Blueberry Swirl Cheesecake is the perfect way to celebrate #blueberrycheesecakeday (yes, that’s a thing, a very good thing!) This cheesecake is full of both fresh and frozen blueberries to mark the special day dedicated to one of my favorite desserts. #ad Blueberries are one of those ingredients that need nothing more than themselves to be special. The color adds natural drama and the sweet-tart flavor is a dynamic pairing with the creamy cheesecake. I made a bright purple sauce by cooking frozen blueberries with nothing more than a touch of sugar and lemon zest, so the blueberry flavor is intense. I always have blueberries in the freezer for pies, smoothies, and occasions just like this. I swirled the sauce into the cheesecake batter so there are stripes of flavor and that gorgeous color throughout. After piping whipped cream over the top I covered it with big, fresh blueberries to add that juicy snap of flavor, plus they’re a beautiful and fun way to garnish the cheesecake. WATCH ME CREATE THIS BLUEBERRY SWIRL CHEESECAKE IN MY Instagram Highlight Video!
There seem to be two schools of thought about Thanksgiving desserts. Those who must have pumpkin pie and those who avoid anything pumpkin, other than the spice mix. I am squarely in the pumpkin camp and so is my whole family, but if you or someone you love is not, these Pumpkin Swirl Cheesecake Bars are the perfect way to ease into using the Thanksgiving essential and give a loving gesture to those who adore pumpkin. The base of these bars comes from Michelle Lopez’s new book Weeknight Baking, which is made up of great recipes that are quick and easy enough to fit into everyone’s busy schedule, even at the holidays. I added the swirl of pumpkin, which is also super easy and fast, but makes them just right for this week. Michelle has lots of great ideas for jazzing up the cheesecake bars and once you see my technique for swirling, you can add your own flair. You can easily make these in time for the big Turkey Day and I suggest making a double batch, so you have leftovers to snack on and stick into school lunches.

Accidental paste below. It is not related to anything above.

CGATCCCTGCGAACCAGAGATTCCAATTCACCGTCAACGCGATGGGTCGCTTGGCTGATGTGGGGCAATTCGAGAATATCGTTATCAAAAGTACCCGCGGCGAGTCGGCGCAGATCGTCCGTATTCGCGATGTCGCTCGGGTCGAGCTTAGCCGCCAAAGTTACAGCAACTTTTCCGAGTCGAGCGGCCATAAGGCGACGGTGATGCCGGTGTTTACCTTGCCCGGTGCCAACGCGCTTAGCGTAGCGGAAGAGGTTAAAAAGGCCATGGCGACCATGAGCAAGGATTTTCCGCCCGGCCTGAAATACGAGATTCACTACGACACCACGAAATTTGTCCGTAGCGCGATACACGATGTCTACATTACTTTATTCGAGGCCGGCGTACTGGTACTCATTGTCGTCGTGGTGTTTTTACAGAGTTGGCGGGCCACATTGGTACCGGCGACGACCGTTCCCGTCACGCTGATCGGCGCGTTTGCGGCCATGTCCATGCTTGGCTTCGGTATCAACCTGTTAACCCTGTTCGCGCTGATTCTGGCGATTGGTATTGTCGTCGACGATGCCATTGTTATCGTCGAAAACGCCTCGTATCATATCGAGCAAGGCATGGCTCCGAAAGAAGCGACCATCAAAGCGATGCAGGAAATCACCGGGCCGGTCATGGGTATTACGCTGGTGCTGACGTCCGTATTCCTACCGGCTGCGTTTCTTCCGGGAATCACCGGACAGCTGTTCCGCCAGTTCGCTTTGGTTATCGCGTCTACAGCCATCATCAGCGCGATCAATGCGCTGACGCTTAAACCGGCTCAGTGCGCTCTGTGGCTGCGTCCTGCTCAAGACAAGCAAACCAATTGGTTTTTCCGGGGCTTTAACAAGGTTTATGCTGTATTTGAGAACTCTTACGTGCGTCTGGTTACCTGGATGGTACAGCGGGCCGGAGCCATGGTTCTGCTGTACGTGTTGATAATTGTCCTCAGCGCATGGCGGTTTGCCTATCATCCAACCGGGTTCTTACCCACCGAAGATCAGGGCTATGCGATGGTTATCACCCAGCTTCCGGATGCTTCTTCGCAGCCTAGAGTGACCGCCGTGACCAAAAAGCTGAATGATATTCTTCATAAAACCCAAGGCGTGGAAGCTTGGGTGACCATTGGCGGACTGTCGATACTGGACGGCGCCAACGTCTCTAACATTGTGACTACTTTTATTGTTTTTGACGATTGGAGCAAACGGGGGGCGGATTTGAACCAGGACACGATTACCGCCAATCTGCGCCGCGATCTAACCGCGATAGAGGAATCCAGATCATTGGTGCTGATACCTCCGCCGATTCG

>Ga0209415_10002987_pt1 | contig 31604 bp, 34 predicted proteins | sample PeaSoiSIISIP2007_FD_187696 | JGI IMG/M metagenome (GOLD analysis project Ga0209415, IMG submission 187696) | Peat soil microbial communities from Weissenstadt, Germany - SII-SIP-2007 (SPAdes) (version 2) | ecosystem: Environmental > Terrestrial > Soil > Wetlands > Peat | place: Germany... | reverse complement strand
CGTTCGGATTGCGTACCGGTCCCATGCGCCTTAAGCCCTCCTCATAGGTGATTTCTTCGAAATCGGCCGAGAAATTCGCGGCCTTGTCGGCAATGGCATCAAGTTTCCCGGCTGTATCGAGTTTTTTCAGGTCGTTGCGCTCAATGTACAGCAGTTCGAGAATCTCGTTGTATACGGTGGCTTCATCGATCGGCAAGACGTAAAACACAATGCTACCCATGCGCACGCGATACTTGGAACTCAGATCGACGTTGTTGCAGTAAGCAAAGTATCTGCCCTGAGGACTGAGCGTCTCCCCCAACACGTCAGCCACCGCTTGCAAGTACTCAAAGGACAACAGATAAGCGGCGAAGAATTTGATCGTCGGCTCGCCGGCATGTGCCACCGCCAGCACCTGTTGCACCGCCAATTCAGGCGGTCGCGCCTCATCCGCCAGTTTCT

GIVEAWAY! Not only did Michelle graciously allow me to share the recipe with you, but she’s also doing a giveaway of the book. Leave a comment below or on my instagram account for a chance to win a copy of Weeknight Baking.
You can watch me swirl the cheesecake bars on my Instagram account and the recipe lives below. Read More
I’ve been intrigued with mirror glaze cakes ever since they started popping up on my instagram feed years ago. There is something so satisfying about the glassy, reflective finish. Aesthetically, it’s not typically my style to create something quite so glitzy and glam, but sometimes ones inner Liberace needs to come out. The technique alone was calling me, I just had to understand how it was done. I have to admit it was simpler than I imagined. I hunted around for a recipe for the mirror glaze and landed on one by my friend, Phillip Fryman of Southern Fatty. His differed from many on the internet because he uses glucose syrup, instead of corn syrup. They are typically interchangeable and you can really use either for this recipe, BUT glucose is WAY thicker and I thought that may be a nice advantage in the glaze coating the cake well. I think my assumption was right, because the glaze was thick and clung to the cake like a champ.
I often see mirror glaze cakes done in several psychedelic colors, spiraling together on the cake, like candy colored marble, but my cake was inspired by the bright red sour cherries my dad picked for me off of his tree, so I went with the simplicity of one color. The success of the mirror glaze cake is in the finish. If you can see yourself, then you’ve won the day. Not only could I see my reflection, but I captured a video of the clouds passing by out the window as reflected off my cake! It is so cool and you can see that and watch me make the cake in my instagram video.
Oh, the cake under the mirror glaze is a no-bake cherry cheesecake. Read More
The title of Maida Heatter’s new book sums up why I love my job, Happiness is Baking. When I am sad, I bake! When I am celebrating, I bake! No matter where my mood starts out, I’m always carried to a place of joy as I make my way through a recipe. Maida Heatter has lead me on so many journeys in the kitchen that they are literally countless. I have nearly all of her books and was so thrilled to find out that at the happy age of 102, she has a new one for all of us bakers to enjoy. I went to a classic recipe, the Maida Heatter Bull’s Eye Cheesecake, because it is so striking and delicious. I believe she developed this recipe for one of her first books in 1974. The recipe stands alone and needs nothing but a plate and fork, but sometimes I just can’t leave well enough alone and I draped the whole thing in a glossy ganache.